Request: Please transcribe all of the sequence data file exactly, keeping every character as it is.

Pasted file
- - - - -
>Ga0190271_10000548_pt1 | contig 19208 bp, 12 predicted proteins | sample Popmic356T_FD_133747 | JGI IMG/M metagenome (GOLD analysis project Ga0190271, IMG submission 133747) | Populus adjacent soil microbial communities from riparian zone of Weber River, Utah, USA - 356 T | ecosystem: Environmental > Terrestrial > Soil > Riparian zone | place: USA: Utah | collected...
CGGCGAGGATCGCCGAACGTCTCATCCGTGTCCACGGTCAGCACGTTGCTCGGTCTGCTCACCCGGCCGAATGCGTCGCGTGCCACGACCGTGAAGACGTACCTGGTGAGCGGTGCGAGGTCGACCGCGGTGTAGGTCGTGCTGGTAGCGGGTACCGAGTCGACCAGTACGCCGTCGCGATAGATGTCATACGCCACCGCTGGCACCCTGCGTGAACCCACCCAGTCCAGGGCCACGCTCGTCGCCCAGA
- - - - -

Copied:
>Ga0190271_10000548_pt1 | contig 19208 bp, 12 predicted proteins | sample Popmic356T_FD_133747 | JGI IMG/M metagenome (GOLD analysis project Ga0190271, IMG submission 133747) | Populus adjacent soil microbial communities from riparian zone of Weber River, Utah, USA - 356 T | ecosystem: Environmental > Terrestrial > Soil > Riparian zone | place: USA: Utah | collected...
CGGCGAGGATCGCCGAACGTCTCATCCGTGTCCACGGTCAGCACGTTGCTCGGTCTGCTCACCCGGCCGAATGCGTCGCGTGCCACGACCGTGAAGACGTACCTGGTGAGCGGTGCGAGGTCGACCGCGGTGTAGGTCGTGCTGGTAGCGGGTACCGAGTCGACCAGTACGCCGTCGCGATAGATGTCATACGCCACCGCTGGCACCCTGCGTGAACCCACCCAGTCCAGGGCCACGCTCGTCGCCCAGA